National Cancer Prevention Month: How to Prevent the Associated Costs
February is national cancer prevention month. Everyone knows October is breast cancer awareness month, a time when pink ribbons are everywhere. No-shave November is meant to bring light to prostate cancer. Unfortunately, even with good preventive measures, cancer can still happen.
Cancer is a serious disease everyone is at risk for. However, the risk increases with age and other lifestyle factors, including tobacco use, inactivity, unhealthy diet, high alcohol intake and exposure to carcinogens. Unprotected exposure to sunlight can raise your risk for cancer as well.
The cost of cancer treatments can drain your savings quickly. That’s why it’s essential to plan for the future–to protect your health and your assets. That’s where a critical illness plan comes in.
Importance of Critical Illness Plans
A critical illness plan can offer a lump sum benefit if you do get diagnosed with most types of cancer. The amount you can expect to receive will depend on your carrier, type of plan, and medical condition.
The money you receive can be used to pay for anything you wish. Many people use their cancer policy proceeds to pay for medical expenses not paid for by their health insurance, such as second opinions, home health care, caregivers, rehabilitation, alternative treatments, and insurance copayments and deductibles. If you are out of work, you may need to use the money to pay for daily living expenses, including food, household bills and gas, among others.
Critical Illness Plans and Medicare Advantage Plans Working Together
It is particularly important to consider a critical illness plan if you are covered by a Medicare Advantage (MA) plan.
Critical illness plans create cost predictability and security when combined with MA. Your personal benefits manager can put together a plan that pairs with MA to fill the gaps where MA leaves you exposed. The resulting coverage can give you peace of mind in knowing you won’t have any large unexpected medical expenses you can’t afford.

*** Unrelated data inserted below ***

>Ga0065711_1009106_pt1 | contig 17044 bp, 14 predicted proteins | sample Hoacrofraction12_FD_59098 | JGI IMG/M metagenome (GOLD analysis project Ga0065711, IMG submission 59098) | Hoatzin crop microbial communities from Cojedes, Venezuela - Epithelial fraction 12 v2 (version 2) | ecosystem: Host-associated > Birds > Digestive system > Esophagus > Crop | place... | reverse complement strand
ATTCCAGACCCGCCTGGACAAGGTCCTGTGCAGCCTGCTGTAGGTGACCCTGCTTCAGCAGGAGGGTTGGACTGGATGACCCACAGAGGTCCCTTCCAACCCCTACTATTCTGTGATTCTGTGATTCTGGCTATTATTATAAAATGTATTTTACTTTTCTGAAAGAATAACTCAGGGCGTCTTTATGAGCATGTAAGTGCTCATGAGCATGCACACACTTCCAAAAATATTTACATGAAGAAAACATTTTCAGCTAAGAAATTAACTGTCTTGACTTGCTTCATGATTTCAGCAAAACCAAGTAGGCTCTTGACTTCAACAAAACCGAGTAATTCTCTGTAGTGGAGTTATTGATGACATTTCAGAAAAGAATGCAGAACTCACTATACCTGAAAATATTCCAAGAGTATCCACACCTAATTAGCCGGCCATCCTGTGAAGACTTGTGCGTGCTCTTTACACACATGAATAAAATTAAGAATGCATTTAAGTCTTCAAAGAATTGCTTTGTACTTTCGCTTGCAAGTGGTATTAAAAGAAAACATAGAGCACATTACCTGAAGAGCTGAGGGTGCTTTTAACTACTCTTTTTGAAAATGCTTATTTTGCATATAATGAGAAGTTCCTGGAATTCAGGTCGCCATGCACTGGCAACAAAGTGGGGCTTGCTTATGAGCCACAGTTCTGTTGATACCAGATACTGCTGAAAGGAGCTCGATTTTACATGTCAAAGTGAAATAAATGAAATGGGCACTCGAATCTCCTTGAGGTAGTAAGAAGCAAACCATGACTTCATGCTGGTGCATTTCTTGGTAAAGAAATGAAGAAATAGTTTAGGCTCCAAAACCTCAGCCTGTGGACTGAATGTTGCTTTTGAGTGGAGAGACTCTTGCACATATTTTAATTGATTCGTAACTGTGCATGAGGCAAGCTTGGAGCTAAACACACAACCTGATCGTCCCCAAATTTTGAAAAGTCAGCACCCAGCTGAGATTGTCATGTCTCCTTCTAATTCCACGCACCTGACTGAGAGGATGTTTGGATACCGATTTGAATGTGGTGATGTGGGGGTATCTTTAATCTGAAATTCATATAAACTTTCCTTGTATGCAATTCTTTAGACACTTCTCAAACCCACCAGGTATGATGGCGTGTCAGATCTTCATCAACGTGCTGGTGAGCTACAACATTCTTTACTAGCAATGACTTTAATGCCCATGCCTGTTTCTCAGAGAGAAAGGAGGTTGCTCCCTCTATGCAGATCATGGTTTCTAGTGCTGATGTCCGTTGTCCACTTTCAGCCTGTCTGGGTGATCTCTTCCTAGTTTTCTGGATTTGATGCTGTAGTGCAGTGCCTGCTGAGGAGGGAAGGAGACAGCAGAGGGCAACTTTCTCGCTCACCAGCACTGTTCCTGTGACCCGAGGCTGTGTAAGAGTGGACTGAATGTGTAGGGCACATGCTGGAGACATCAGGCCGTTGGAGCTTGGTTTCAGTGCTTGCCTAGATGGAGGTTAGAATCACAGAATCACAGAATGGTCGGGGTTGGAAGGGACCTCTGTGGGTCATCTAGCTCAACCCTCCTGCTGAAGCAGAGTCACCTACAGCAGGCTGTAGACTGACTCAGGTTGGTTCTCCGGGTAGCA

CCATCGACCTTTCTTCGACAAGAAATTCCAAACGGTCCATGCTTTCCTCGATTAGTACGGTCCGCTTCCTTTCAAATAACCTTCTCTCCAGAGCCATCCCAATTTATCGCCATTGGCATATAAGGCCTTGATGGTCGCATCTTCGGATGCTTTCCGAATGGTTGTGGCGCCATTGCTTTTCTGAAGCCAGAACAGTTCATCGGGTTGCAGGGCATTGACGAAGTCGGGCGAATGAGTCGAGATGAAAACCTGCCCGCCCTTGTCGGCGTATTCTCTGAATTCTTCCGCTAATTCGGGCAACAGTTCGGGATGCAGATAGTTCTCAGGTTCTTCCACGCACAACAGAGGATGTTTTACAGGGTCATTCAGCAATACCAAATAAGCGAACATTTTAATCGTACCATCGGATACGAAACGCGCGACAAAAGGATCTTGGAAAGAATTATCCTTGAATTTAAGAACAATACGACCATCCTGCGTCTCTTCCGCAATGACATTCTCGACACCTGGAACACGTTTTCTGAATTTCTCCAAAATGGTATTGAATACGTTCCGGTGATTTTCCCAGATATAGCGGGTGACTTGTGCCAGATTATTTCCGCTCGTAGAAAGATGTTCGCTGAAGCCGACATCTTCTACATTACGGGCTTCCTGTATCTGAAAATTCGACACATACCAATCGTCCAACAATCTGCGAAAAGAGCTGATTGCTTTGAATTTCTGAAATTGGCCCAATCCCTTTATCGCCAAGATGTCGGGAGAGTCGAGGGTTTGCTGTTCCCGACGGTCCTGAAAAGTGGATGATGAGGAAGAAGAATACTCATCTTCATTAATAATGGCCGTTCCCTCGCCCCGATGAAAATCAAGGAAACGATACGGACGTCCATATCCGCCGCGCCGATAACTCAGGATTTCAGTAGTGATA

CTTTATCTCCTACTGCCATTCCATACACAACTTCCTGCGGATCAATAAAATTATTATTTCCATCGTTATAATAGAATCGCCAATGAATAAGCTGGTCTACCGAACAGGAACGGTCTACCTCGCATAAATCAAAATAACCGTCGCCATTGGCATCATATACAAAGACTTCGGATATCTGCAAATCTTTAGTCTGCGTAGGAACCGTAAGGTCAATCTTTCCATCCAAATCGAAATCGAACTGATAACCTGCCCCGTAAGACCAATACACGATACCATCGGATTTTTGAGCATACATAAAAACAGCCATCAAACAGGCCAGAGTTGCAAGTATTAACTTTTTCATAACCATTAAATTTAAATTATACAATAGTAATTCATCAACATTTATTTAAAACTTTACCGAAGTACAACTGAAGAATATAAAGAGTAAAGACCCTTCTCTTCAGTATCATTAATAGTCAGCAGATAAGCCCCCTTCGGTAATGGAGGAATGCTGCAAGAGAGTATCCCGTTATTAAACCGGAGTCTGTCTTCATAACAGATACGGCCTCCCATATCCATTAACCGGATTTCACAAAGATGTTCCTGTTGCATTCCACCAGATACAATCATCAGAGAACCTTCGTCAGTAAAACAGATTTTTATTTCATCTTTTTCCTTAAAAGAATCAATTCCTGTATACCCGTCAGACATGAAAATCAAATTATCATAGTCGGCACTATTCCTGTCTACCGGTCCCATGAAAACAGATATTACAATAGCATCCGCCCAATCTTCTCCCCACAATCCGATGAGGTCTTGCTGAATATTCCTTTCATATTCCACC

If you have a MA plan, it covers all preventive services the same as Original Medicare. This means your MA plan will not be allowed to charge cost-sharing fees (coinsurances, copays or deductibles) for preventive services that Original Medicare does not charge for as long as you see in-network providers. If you see providers that are not in your plan’s network, charges will typically apply.
However, if you need extensive care and procedures to manage your condition, you will have to deal with out-of-pocket costs. The hit to your wallet may be harder than the one to your health. Having a critical illness plan is beneficial in limiting your out-of-pocket costs.
For more information on critical illness coverage, go to https://www.medigapadvisors.com/critical-illness/. Your personal benefits manager can guide you through the process of obtaining the right plan for you. Any questions or concerns you may have will be addressed, and you can rest easy knowing you are protected should a future serious disease happen to you.
To your health and wealth,
Wiley P. Long, III
President – MediGap Advisors